Poly(amidoamine) (PAMAM) dendrimers are branched water-soluble polymers defined by consecutive generation numbers (Gn) indicating a parallel increase in size, molecular weight, and number of surface groups available for conjugation of bioactive agents. In this article, we compare the biodistribution of N-acetylgalactosamine (NAcGal)-targeted [14C]1-G5-(NH2)5-(Ac)108-(NAcGal)14 particles to non-targeted [14C]1-G5-(NH2)127 and PEGylated [14C]1-G5-(NH2)44-(Ac)73-(PEG)10 particles in a mouse hepatic cancer model. Results show that both NAcGal-targeted and non-targeted particles are rapidly cleared from the systemic circulation with high distribution to the liver. However, NAcGal-targeted particles exhibited 2.5-fold higher accumulation in tumor tissue compared to non-targeted ones. In comparison, PEGylated particles showed a 16-fold increase in plasma residence time and a 5-fold reduction in liver accumulation. These results motivated us to engineer new PEGylated G5 particles with PEG chains anchored to the G5 surface via acid-labile cis-aconityl linkages where the free PEG tips are functionalized with NAcGal or SP94 peptide to investigate their potential as targeting ligands for hepatic cancer cells as a function of sugar conformation (α versus β), ligand concentration (100-4000 nM), and incubation time (2 and 24 hours) compared to fluorescently (Fl)-labeled and non-targeted G5-(Fl)6-(NH2)122 and G5-(Fl)6-(Ac)107-(cPEG)15 particles. Results show G5-(Fl)6-(Ac)107-(cPEG[NAcGalβ])14 particles achieve faster uptake and higher intracellular concentrations in HepG2 cancer cells compared to other G5 particles while escaping the non-specific adsorption of serum protein and phagocytosis by Kupffer cells, which make these particles the ideal carrier for selective drug delivery into hepatic cancer cells.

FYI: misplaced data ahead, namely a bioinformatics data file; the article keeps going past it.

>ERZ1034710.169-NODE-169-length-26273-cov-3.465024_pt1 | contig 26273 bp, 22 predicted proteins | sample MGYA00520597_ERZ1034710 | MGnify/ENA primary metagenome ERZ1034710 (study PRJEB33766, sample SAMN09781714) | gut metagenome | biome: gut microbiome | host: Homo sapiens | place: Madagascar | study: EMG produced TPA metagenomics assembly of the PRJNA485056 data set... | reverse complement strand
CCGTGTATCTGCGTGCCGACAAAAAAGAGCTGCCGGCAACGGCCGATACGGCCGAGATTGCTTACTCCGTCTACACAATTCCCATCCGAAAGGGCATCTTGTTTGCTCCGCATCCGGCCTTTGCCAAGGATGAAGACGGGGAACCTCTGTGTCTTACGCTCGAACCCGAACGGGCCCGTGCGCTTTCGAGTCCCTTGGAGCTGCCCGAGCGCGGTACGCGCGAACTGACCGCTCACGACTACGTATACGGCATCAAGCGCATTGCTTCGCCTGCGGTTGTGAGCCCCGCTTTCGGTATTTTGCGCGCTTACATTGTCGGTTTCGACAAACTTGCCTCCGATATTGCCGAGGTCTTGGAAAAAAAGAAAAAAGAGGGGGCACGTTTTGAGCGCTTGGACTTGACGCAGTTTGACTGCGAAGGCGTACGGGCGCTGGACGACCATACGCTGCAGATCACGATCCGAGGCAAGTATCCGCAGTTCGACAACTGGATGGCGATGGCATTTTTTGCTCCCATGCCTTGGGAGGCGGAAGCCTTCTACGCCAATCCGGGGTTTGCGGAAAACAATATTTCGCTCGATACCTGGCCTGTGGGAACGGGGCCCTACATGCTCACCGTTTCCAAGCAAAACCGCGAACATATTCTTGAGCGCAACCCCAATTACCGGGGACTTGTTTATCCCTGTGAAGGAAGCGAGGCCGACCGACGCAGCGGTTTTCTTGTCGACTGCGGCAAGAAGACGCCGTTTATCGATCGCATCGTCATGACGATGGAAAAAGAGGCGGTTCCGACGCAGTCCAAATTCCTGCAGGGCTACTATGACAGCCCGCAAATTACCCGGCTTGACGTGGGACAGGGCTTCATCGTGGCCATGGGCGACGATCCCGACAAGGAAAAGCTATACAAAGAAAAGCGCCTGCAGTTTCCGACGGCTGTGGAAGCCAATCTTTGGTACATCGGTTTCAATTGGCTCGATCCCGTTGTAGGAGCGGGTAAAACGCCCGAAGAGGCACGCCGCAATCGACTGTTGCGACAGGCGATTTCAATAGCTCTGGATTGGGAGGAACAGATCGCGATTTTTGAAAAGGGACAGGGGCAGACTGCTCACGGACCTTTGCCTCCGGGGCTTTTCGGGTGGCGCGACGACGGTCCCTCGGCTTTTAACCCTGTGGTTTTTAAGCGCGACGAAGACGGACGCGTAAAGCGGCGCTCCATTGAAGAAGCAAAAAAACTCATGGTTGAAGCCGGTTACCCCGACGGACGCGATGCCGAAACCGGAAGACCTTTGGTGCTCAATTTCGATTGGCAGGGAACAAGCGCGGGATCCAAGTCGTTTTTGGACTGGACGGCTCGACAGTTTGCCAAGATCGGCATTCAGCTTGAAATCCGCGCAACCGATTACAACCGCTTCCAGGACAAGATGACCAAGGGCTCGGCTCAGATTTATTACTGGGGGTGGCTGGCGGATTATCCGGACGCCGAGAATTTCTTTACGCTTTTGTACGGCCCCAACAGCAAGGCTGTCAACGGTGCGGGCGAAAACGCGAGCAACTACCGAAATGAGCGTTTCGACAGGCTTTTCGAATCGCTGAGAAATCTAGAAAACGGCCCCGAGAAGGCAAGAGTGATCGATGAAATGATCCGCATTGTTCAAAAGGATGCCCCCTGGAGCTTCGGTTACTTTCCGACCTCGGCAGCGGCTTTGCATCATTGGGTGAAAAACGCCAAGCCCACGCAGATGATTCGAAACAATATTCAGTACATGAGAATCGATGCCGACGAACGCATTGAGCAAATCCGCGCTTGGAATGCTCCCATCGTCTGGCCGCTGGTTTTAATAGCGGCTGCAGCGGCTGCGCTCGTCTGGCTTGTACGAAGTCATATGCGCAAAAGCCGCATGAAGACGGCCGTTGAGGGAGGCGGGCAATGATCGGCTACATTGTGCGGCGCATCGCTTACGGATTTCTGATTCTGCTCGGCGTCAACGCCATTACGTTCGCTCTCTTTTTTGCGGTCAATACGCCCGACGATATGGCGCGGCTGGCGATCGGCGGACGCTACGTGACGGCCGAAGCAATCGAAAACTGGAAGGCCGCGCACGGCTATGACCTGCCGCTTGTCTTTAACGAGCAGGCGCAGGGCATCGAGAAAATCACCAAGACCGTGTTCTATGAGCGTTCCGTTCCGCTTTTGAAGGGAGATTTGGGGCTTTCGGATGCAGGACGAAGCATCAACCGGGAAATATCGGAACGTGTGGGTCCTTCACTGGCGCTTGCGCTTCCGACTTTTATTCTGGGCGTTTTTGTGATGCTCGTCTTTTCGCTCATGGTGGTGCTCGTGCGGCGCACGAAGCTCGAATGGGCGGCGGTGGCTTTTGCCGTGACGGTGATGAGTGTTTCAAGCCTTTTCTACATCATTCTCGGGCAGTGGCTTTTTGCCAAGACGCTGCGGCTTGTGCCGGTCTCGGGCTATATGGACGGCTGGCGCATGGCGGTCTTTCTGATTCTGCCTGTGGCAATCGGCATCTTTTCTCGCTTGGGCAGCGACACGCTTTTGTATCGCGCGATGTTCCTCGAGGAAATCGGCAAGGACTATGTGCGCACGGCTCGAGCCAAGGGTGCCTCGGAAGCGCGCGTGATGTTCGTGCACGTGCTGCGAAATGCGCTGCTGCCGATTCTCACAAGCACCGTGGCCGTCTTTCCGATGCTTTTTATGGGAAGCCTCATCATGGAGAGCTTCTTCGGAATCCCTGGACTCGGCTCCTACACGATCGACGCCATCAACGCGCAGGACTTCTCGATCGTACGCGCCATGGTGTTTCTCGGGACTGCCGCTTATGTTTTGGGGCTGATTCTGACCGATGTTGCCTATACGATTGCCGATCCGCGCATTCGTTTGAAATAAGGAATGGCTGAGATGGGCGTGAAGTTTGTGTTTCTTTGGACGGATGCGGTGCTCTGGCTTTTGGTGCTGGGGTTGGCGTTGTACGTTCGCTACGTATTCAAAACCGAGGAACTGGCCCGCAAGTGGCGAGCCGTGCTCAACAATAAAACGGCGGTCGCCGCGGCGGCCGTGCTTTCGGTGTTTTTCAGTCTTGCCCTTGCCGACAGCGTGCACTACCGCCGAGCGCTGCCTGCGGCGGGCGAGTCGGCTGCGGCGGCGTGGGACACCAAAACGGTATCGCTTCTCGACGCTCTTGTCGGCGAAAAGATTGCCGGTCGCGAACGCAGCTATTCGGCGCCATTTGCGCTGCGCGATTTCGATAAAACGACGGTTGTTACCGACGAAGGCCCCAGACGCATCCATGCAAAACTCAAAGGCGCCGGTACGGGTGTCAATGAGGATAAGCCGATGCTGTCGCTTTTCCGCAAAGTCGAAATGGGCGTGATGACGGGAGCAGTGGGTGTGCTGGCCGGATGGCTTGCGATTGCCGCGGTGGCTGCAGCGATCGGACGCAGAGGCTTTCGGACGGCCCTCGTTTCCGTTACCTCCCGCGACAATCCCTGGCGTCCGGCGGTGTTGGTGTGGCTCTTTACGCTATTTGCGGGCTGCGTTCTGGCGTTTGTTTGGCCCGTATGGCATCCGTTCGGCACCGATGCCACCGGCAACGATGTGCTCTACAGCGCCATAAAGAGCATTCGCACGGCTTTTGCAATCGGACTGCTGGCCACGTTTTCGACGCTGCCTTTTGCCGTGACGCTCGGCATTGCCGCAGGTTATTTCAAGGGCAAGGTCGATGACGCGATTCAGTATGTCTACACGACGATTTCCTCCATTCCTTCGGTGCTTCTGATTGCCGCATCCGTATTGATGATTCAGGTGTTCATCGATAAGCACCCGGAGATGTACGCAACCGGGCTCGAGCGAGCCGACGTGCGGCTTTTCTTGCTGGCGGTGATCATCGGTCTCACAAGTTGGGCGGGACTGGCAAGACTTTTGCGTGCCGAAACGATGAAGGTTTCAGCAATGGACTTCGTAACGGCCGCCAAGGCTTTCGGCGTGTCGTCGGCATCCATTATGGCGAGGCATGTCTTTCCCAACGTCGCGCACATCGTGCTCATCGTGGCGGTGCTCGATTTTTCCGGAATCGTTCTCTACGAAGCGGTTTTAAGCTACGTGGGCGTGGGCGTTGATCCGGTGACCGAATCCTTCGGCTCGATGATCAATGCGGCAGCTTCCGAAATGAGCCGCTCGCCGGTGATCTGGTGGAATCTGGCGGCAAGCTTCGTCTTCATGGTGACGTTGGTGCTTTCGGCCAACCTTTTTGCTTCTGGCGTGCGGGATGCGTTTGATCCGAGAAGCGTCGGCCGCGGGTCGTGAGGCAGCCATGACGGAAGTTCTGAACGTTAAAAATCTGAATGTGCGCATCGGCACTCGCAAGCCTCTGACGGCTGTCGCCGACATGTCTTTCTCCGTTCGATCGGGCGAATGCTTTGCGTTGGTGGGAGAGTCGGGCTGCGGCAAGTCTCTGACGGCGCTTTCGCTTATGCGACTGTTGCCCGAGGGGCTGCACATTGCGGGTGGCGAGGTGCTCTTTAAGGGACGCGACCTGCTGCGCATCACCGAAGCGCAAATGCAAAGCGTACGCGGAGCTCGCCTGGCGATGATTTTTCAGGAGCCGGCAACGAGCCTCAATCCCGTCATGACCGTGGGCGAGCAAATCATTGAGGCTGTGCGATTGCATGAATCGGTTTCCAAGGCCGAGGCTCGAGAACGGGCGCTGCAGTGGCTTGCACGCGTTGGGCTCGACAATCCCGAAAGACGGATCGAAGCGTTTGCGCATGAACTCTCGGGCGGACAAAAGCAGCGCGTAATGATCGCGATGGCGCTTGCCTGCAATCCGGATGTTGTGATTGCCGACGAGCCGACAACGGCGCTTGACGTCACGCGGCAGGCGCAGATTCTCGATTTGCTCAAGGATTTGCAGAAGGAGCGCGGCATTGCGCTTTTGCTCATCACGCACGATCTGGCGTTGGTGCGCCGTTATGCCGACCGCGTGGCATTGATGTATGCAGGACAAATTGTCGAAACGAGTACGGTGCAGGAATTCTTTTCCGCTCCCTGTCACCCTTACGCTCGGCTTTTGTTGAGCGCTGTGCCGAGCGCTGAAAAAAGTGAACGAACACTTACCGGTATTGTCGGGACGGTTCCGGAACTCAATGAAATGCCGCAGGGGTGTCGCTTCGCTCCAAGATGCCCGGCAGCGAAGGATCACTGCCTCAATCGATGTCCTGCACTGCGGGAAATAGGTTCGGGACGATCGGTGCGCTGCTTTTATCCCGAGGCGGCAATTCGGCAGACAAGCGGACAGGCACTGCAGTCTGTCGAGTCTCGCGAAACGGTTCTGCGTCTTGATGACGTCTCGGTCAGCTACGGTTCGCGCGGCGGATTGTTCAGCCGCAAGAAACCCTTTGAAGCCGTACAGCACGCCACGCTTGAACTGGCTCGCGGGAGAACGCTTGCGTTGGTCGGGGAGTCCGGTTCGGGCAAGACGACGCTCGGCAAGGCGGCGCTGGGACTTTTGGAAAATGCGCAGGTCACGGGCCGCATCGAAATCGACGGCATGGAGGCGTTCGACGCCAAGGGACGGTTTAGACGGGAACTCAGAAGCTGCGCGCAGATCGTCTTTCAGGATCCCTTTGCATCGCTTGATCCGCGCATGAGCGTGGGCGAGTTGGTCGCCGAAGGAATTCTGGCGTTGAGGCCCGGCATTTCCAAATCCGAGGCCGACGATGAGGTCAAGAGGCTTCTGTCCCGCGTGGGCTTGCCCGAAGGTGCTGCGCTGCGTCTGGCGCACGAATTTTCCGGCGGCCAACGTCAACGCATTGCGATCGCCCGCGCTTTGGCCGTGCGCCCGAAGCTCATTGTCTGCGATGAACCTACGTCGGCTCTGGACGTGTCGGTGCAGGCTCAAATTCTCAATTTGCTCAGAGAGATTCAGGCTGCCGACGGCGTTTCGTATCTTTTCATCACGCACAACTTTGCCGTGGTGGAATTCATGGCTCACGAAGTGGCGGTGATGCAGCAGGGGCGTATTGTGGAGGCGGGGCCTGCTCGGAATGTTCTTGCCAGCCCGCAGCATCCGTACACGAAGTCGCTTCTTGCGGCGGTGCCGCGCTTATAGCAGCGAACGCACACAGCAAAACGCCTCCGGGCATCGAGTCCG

All Science Journal Classification (ASJC) codes
- Biomedical Engineering
- Pharmaceutical Science